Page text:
The Personalist Project

I’ve been reading Calah Alexander lately, and I'm hooked.

She makes a point in a recent blog post which cleared something up for me.

Here’s the conundrum: How do you convey the Good News to people who don’t believe in sin?  If they don’t think there’s any such thing, what exactly are you offering salvation from?  You can’t very well walk up to someone who rejects the whole premise and announce, “Guess what?!  Good news! Your sins are forgiven!” 

As John Paul II noted repeatedly

we don’t just lack repentence; we lack even a “sense of sin”—the sense that there’s something to repent of. 

Janet Smith runs into the same problem, as she explains in Are We Obsessed?, at First Things:

[M]y impression is that most people do not think they are sinners beyond redemption.  In fact, I think most people think they are not sinners and not in need of redemption.  They do not think having abortions, using contraception, using pornography, fornicating, masturbating, or engaging in homosexual acts are immoral actions.  They think what they are doing is fine and they are fine just as they are.

People involved in marriage preparation see the same phenomenon: cohabiting, contracepting couples whose consciences don't bother them in the least. It seems futile to debate whether evangelization should focus on God’s mercy or the truths of the moral law if the evangelizee doesn’t sense that anything's wrong in the first place.

Calah Alexander sees the difficulty, too:

Lots of people have said that the problem with Pope Francis’ idea of a “field hospital for the wounded”

is that the “wounded” will never admit that their wounds could be related to sin. … I’m inclined to agree with the general sentiment of that. ... But why, then, is a culture who refuses to acknowledge its own sin so desperately clinging to a Pope who promises mercy? After all, mercy isn’t mercy unless there’s something to forgive, right?

Francis undeniably appeals to a lot of unexpected people.  How do we explain that?  To some, it's no mystery.  Either they're opportunists, like NARAL, recrruiting him for their own ideological ends, or else they're fond of him because (they imagine) he’s telling them what they want to hear, glossing over the hard sayings, giving them permission to wallow in their favorite transgressions.

There’s no denying that the media intentionally twists or strategically ignores his words. Some people are taken in: they're drawn to him because they really believe he’s about to abolish unpopular teachings.

But Calah thinks something else is going on besides:

I suspect our culture has grown weary of its own sin. I think there is a general undercurrent of exhaustion with all this decadence, and despondency over the emptiness it breeds. I think our culture is absolutely desperate for mercy,

but unable to understand why. And I think that’s why they are latching onto Pope Francis so voraciously. When an entire culture has lost a common vocabulary with which to discuss things like sin, forgiveness, and morality, they’ve lost the ability to see the truth. … But if the successor of Peter steps out of the truth and looks straight at them, holds out his hand, and says, “let me heal your wounds”…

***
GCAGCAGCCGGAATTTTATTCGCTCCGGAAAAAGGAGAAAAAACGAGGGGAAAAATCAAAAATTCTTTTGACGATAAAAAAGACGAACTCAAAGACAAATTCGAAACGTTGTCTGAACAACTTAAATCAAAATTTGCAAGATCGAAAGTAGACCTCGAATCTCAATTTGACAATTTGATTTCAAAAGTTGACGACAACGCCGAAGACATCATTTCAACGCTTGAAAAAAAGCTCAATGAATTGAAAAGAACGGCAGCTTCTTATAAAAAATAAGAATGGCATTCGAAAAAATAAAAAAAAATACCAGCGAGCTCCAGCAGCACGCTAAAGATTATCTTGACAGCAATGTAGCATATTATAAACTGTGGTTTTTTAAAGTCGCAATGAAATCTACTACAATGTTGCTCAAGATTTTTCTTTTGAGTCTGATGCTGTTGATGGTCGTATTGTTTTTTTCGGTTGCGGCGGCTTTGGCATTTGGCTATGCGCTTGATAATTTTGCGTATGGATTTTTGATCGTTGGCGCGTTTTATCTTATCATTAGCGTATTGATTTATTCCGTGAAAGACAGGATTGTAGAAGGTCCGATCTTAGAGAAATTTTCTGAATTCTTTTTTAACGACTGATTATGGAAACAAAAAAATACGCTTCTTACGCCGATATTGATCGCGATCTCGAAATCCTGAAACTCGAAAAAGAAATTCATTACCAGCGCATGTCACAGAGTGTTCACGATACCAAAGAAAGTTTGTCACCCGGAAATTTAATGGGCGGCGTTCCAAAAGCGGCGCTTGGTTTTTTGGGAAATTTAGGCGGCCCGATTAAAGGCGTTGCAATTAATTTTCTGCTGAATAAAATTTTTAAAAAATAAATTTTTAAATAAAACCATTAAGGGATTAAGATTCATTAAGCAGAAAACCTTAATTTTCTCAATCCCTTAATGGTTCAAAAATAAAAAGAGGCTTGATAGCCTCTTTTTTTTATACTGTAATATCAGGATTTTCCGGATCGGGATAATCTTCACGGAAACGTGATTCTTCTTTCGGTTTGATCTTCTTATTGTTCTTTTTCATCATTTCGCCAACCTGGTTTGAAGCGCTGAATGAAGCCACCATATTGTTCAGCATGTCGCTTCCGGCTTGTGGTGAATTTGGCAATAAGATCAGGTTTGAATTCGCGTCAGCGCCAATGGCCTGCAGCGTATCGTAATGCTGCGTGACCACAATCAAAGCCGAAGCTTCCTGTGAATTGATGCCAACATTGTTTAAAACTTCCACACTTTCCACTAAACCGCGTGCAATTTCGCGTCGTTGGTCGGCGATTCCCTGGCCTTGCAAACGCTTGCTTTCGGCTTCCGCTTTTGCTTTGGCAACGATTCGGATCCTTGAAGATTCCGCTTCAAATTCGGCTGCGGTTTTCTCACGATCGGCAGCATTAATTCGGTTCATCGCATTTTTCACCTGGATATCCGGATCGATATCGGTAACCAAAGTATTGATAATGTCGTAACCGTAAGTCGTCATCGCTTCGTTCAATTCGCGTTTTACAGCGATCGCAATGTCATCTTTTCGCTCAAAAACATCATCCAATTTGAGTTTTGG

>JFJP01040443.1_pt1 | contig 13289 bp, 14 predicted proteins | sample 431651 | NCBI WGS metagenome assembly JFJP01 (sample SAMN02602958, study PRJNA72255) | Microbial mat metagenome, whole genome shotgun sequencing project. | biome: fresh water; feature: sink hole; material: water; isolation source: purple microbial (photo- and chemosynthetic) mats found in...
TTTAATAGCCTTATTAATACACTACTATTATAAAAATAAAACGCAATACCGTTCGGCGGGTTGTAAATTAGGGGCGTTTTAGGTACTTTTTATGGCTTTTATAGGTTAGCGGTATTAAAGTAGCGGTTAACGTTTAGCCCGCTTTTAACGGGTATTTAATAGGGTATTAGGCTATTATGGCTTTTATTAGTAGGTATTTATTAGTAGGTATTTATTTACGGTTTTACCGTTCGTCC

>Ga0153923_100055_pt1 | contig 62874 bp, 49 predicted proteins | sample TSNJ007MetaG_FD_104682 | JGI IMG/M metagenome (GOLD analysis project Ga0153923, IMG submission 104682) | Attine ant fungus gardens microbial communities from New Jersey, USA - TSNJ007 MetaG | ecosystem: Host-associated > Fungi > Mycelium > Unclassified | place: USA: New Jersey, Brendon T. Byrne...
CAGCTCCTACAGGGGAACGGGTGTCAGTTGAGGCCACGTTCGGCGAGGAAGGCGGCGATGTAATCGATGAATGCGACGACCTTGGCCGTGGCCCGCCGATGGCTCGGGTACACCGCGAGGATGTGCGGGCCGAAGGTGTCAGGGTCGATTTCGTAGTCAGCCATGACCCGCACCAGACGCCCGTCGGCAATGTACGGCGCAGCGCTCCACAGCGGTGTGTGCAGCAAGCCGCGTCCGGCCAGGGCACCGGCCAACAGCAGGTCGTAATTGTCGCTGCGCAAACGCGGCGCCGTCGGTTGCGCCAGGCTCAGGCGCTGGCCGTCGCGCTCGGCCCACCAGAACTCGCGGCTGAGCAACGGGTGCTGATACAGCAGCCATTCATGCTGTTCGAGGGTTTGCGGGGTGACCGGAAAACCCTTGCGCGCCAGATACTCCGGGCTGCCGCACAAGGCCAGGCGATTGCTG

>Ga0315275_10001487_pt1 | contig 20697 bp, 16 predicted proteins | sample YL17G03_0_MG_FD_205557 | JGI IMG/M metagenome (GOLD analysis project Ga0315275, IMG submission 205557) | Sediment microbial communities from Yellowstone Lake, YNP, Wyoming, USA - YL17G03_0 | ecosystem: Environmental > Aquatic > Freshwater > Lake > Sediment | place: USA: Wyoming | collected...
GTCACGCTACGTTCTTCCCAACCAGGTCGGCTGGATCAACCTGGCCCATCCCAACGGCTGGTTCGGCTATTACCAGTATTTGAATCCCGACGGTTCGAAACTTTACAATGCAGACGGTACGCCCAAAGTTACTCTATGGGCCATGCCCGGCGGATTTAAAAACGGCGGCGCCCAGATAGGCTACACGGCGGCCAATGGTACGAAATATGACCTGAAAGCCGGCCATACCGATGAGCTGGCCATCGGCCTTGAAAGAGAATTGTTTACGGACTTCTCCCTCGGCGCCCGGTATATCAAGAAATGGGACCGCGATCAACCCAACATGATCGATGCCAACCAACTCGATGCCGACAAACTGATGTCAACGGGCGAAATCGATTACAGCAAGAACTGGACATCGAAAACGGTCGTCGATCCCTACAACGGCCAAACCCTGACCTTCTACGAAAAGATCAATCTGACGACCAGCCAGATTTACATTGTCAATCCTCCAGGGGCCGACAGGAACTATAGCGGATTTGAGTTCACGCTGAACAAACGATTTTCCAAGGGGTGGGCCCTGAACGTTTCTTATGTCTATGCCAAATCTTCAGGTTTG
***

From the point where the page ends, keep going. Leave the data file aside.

well, that’s a different story. I don’t think the secular culture will be able to see Christ until they have been seen by Him. A patient who is dying of dehydration is usually so confused and disoriented that he or she doesn’t even understand what’s wrong…. Why would it be any different with desperate afflictions of the soul?

The need for mercy is an objective reality, sensed even where it can’t be articulated.  If original sin were not in the Bible, the saying goes, somebody would have had to invent it.  You can't entirely squelch the sense that we need to be saved from something.  The children of broken, blended, and absentee Baby Boomer families, the deeply confused members of Generations X and Y, know something’s out of whack, even if they don’t know they know it, even if they can't express it with theological accuracy.

But God doesn't write them off,

and, clearly, neither does Pope Francis, who is giving us opening after opening--I know, I know, who asked for so many?--to reassure people that they're welcome in the field hospital, and to explain what that does and doesn't mean. 

Comments (2)

Sam Roeble

#1, Oct 14, 2013 12:57pm

"mercy isn't mercy unless something to forgive, right"

I'm confused by this statement.  What's your definition of mercy?  I heard in a homily recently: mercy is God's ability to draw good out of evil or imperfection

God's mercy doesn't depend on people's repentance--it endures nonetheless.  The history of salvation has numerous examples of unrepentant/ignorant sinners whom God draws good out of: Cyrus, Solomon, Pilate, Herod, etc. 

Devra Torres

#2, Oct 14, 2013 2:44pm

Right, God's mercy is still mercy whether its object repends and accepts it or not.  He offers mercy--kindness and forgiveness to someone who has no "right" to it, who doesn't deserve it--and then we accept it or reject it, or ignore it, or pretend we don't need it.  He is able to draw good out of evil whether we respond well or not, but there is some good that will come about only if we respond rightly.

But tell me if that addresses what you were asking--I'm not positive I understood.

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